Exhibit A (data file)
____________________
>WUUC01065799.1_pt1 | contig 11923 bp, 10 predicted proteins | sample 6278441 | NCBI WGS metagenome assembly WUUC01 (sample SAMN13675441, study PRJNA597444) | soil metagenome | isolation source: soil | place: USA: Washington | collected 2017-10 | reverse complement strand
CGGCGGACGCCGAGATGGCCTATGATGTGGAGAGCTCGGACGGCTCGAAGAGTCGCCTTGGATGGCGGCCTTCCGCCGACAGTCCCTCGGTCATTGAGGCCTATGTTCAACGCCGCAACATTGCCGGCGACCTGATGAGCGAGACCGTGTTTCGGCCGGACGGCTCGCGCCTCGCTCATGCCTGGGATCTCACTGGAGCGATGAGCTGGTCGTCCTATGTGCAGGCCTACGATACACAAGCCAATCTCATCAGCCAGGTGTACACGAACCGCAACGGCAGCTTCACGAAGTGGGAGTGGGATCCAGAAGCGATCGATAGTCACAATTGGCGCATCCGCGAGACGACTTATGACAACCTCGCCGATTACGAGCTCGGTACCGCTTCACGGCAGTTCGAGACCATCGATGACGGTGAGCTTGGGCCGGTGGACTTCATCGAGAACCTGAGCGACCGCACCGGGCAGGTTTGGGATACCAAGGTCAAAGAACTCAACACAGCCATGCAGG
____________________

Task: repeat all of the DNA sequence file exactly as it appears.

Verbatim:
>WUUC01065799.1_pt1 | contig 11923 bp, 10 predicted proteins | sample 6278441 | NCBI WGS metagenome assembly WUUC01 (sample SAMN13675441, study PRJNA597444) | soil metagenome | isolation source: soil | place: USA: Washington | collected 2017-10 | reverse complement strand
CGGCGGACGCCGAGATGGCCTATGATGTGGAGAGCTCGGACGGCTCGAAGAGTCGCCTTGGATGGCGGCCTTCCGCCGACAGTCCCTCGGTCATTGAGGCCTATGTTCAACGCCGCAACATTGCCGGCGACCTGATGAGCGAGACCGTGTTTCGGCCGGACGGCTCGCGCCTCGCTCATGCCTGGGATCTCACTGGAGCGATGAGCTGGTCGTCCTATGTGCAGGCCTACGATACACAAGCCAATCTCATCAGCCAGGTGTACACGAACCGCAACGGCAGCTTCACGAAGTGGGAGTGGGATCCAGAAGCGATCGATAGTCACAATTGGCGCATCCGCGAGACGACTTATGACAACCTCGCCGATTACGAGCTCGGTACCGCTTCACGGCAGTTCGAGACCATCGATGACGGTGAGCTTGGGCCGGTGGACTTCATCGAGAACCTGAGCGACCGCACCGGGCAGGTTTGGGATACCAAGGTCAAAGAACTCAACACAGCCATGCAGG